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Ventura County Wildlife Connectivity Defended From Industry Legal Challenge
by Center for Biological Diversity
Saturday Sep 5th, 2020 8:25 PM
In a ruling this week, a judge formally granted permission to four conservation organizations to help defend Ventura County’s innovative wildlife connectivity ordinances — the first of their kind in California.
sm_mountain_lion_p33.jpg

[ Female mountain lion, P-33. Photo by National Park Service. ]

Judge Allows Conservation Groups to Defend Ventura County Wildlife Connectivity From Industry Legal Challenge

First-of-their-kind Ordinances Help Safeguard Local Wildlife

VENTURA, Calif.—In a ruling this week, a judge formally granted permission to four conservation organizations to help defend Ventura County’s innovative wildlife connectivity ordinances — the first of their kind in California.

Ordinance No. 4537 and Ordinance No. 4539, which increase protections for important designated wildlife corridors connecting the Los Padres National Forest, Santa Monica Mountains and Simi Hills, were challenged in court by industry groups last year.

The ordinances require environmental review for development in Ventura County that might harm wildlife habitat connectivity. Crucial wildlife corridors help mountain lions, gray foxes, California red-legged frogs and other animals survive in fragmented landscapes while reducing wildlife-vehicle collisions, preserving genetic diversity and recovering populations in fire-damaged areas.

“Time is running short for our region’s iconic wildlife as they struggle for survival in an increasingly developed and fragmented landscape,” said Jeff Kuyper, executive director of Los Padres ForestWatch. “The corridor ordinances ensure a safe future for animals and enjoy broad support amongst scientists and the community. We look forward to diligently defending them in court.”

The ruling, issued by Ventura County Superior Court Judge Kevin DeNoce, comes as the California Fish and Game Commission moves toward protecting mountain lions in Ventura County and throughout Southern and central California under the state’s Endangered Species Act.

“The ordinances give Ventura County a powerful weapon in the local fight to protect wildlife from the extinction crisis,” said J.P. Rose, an attorney at the Center for Biological Diversity. “These are sensible measures that help safeguard mountain lions, red-legged frogs and other cherished and imperiled animals in Southern California.”

The ordinances were adopted by the Board of Supervisors in March 2019 after a two-year stakeholder process with landowners, wildlife advocates, industry groups, scientists and county planners. In response, the Ventura County Coalition of Labor, Agriculture and Business, and the California Construction and Industrial Materials Association filed lawsuits attempting to block the ordinances.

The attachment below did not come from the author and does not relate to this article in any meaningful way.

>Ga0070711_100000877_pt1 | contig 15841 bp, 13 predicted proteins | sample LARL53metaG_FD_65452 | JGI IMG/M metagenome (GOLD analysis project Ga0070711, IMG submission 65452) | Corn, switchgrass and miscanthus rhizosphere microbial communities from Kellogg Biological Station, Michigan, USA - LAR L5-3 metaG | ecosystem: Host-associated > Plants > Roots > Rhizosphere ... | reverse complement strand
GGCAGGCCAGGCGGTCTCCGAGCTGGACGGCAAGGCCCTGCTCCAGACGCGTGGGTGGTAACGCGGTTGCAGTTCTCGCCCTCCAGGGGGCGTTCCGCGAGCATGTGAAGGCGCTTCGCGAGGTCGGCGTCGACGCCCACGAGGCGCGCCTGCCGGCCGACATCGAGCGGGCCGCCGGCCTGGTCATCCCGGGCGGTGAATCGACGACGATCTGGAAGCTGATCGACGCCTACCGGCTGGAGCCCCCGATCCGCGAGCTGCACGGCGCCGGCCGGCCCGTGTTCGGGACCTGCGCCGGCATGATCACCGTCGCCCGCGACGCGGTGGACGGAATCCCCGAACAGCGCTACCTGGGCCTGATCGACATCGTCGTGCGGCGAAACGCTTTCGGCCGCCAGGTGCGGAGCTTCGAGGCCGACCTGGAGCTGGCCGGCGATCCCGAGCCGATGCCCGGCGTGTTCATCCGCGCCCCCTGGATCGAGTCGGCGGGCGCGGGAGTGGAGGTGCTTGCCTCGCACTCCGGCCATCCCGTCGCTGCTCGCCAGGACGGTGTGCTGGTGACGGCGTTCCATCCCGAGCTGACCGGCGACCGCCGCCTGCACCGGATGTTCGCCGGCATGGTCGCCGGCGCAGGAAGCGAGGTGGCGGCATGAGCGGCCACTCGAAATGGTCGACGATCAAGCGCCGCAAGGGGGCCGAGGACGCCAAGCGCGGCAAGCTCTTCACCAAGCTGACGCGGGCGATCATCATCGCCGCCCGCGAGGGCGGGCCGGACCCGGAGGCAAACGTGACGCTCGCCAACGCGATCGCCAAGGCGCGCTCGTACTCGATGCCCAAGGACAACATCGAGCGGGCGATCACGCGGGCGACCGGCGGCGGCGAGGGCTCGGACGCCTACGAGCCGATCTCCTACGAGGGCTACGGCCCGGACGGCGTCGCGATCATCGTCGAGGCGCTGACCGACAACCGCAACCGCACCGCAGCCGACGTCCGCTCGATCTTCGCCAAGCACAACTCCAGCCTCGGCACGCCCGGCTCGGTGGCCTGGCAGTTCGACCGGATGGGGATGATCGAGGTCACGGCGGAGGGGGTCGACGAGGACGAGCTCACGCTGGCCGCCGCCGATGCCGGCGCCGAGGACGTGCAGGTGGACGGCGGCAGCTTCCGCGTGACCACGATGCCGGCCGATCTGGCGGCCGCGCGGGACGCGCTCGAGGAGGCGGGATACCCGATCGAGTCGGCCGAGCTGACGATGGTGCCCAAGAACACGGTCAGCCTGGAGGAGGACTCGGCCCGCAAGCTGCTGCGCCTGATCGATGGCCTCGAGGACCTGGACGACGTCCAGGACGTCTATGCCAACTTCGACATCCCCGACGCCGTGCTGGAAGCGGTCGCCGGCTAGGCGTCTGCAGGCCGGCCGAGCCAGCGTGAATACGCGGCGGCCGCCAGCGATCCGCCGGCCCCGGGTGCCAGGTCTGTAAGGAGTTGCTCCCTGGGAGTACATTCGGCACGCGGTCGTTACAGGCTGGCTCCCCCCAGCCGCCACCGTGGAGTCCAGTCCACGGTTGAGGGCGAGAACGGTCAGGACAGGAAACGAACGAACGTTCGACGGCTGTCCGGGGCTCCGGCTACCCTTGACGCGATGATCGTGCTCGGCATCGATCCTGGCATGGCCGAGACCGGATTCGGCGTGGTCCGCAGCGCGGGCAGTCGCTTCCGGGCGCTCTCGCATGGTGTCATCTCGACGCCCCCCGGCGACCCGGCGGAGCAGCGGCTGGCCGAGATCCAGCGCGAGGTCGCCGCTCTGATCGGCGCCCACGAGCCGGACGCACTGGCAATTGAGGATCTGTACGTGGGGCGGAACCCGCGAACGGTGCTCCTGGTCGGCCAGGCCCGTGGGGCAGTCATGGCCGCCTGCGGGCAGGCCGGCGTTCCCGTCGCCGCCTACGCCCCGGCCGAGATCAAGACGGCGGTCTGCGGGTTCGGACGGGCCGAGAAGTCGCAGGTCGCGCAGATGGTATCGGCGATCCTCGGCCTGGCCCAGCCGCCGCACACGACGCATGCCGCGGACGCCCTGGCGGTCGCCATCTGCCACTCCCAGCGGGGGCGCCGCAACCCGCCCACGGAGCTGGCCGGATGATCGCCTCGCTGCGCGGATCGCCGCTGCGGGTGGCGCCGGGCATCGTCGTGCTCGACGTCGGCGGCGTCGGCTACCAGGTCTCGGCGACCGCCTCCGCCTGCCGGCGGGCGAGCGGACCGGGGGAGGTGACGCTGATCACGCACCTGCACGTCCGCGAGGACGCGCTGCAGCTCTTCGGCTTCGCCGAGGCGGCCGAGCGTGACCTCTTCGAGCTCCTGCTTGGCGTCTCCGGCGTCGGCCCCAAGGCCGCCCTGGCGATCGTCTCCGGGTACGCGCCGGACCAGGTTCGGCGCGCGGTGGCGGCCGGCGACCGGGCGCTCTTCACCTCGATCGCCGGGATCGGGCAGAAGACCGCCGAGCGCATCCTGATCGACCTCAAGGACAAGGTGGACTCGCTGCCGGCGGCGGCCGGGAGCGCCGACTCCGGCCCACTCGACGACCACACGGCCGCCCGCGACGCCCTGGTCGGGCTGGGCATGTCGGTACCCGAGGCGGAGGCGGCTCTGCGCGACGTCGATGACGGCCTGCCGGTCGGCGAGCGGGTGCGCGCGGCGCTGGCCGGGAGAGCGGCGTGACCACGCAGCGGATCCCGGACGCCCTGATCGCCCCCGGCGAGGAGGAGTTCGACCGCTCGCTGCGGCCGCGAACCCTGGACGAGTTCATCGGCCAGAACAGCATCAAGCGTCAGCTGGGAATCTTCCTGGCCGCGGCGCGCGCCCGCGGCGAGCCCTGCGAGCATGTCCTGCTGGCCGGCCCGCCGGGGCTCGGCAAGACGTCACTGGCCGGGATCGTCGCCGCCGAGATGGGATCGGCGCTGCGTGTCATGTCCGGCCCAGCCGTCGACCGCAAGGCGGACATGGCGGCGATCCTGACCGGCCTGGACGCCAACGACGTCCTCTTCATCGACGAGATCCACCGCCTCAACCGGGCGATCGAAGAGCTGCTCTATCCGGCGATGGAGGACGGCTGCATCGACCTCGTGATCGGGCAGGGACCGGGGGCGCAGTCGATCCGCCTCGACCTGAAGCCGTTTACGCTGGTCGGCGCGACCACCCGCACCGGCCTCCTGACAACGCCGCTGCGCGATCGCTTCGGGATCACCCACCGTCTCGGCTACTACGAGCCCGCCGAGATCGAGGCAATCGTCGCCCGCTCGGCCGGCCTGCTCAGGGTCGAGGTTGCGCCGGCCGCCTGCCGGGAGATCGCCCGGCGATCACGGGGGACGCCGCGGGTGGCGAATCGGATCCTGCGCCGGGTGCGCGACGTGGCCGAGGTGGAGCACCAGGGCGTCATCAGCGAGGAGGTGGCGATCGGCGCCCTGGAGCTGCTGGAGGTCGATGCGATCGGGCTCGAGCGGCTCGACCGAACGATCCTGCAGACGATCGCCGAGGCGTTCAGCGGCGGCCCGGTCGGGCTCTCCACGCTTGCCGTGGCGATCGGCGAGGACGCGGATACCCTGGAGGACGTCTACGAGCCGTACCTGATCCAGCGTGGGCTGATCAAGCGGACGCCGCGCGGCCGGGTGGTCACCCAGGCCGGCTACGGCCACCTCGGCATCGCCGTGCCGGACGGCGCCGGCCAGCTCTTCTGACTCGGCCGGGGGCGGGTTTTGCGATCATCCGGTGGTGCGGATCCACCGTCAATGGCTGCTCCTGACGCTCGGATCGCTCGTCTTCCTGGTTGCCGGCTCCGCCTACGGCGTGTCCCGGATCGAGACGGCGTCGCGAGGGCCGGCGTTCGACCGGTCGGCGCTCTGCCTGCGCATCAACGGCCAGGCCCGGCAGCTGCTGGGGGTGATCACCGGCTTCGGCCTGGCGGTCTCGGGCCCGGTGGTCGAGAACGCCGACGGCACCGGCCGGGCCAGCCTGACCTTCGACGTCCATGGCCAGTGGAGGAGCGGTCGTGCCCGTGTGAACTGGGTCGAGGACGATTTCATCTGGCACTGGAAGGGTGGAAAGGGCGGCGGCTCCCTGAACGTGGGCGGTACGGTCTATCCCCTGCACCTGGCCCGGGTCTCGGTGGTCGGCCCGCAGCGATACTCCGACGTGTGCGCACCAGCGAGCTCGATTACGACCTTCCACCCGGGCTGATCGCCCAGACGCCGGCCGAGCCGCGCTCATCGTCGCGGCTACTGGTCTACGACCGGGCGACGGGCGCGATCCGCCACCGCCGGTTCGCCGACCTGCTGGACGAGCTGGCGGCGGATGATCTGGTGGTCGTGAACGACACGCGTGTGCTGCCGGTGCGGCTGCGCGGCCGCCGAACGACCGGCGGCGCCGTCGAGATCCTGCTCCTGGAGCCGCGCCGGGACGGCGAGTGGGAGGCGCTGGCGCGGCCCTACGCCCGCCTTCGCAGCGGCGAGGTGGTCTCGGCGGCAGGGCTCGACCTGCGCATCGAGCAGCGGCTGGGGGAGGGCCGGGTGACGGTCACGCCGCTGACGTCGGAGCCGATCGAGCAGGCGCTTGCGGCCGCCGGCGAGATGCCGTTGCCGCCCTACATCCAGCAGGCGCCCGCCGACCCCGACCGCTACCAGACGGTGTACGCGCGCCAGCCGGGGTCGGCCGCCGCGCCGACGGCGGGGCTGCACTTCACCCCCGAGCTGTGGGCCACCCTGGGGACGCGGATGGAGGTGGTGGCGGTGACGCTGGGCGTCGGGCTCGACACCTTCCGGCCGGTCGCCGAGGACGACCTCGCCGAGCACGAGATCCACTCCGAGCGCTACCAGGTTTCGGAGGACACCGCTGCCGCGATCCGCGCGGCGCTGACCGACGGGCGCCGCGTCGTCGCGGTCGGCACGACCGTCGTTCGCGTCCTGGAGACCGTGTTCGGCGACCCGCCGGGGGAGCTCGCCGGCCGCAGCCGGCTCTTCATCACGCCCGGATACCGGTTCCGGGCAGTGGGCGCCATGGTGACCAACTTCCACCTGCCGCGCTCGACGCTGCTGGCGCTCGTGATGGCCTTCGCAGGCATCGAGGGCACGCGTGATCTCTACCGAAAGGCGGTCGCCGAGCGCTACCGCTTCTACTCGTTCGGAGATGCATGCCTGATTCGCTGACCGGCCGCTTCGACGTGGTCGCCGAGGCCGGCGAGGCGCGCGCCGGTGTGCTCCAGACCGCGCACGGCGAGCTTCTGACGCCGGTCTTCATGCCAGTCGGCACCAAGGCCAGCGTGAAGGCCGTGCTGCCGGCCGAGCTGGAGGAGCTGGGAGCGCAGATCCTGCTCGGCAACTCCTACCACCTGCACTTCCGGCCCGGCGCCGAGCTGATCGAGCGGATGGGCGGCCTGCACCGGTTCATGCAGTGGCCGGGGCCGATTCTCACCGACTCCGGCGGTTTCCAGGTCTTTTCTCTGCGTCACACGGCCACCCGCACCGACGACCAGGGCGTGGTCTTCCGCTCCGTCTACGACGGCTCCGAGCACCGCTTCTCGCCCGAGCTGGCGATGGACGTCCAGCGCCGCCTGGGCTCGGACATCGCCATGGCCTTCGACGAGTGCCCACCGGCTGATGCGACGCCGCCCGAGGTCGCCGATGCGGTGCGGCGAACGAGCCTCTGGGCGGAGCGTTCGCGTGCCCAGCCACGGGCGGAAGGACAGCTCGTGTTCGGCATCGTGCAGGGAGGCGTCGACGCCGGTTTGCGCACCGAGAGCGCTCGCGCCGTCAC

“Ventura County should be hailed for finding sensible solutions to the crisis facing our local wildlife, particularly mountain lions and other species that travel to and from Santa Monica Mountains National Recreation Area,” said Dennis Arguelles, Los Angeles program manager for the National Parks Conservation Association. “We are proud to defend Ventura County’s innovative wildlife measures, and work with them to ensure these majestic creatures continue to be part of our local landscape.”

“We are encouraged by this ruling that will ensure wildlife in Ventura County will have better access to habitats and migration routes on landscapes barraged by roads and other infrastructure,” said Pamela Flick, California program director for Defenders of Wildlife. “Defenders will continue to fight to protect these ordinances and are hopeful they will be used as a template for other communities to make space for wildlife.”

The ruling grants “intervenor” status to Los Padres ForestWatch, Defenders of Wildlife, the Center for Biological Diversity, and the National Parks Conservation Association, giving the conservation groups the opportunity to file briefs and ensure that the interests of wildlife are strongly presented to the court. The groups are represented by the Environmental Law Clinic at the University of California, Irvine School of Law.

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The Center for Biological Diversity is a national, nonprofit conservation organization with more than 1.7 million members and online activists dedicated to the protection of endangered species and wild places.

Los Padres ForestWatch is a community-supported nonprofit organization working to protect the Los Padres National Forest, Carrizo Plain National Monument, and other public lands throughout central California.

For 100 years, the nonpartisan National Parks Conservation Association has been the leading voice in safeguarding our national parks. NPCA and its more than 1.3 million members and supporters work together to protect and preserve our nation’s most iconic and inspirational places for future generations.

Defenders of Wildlife is dedicated to the protection of all native animals and plants in their natural communities. With over 1.8 million members and activists, Defenders of Wildlife is a leading advocate for innovative solutions to safeguard our wildlife heritage for generations to come.

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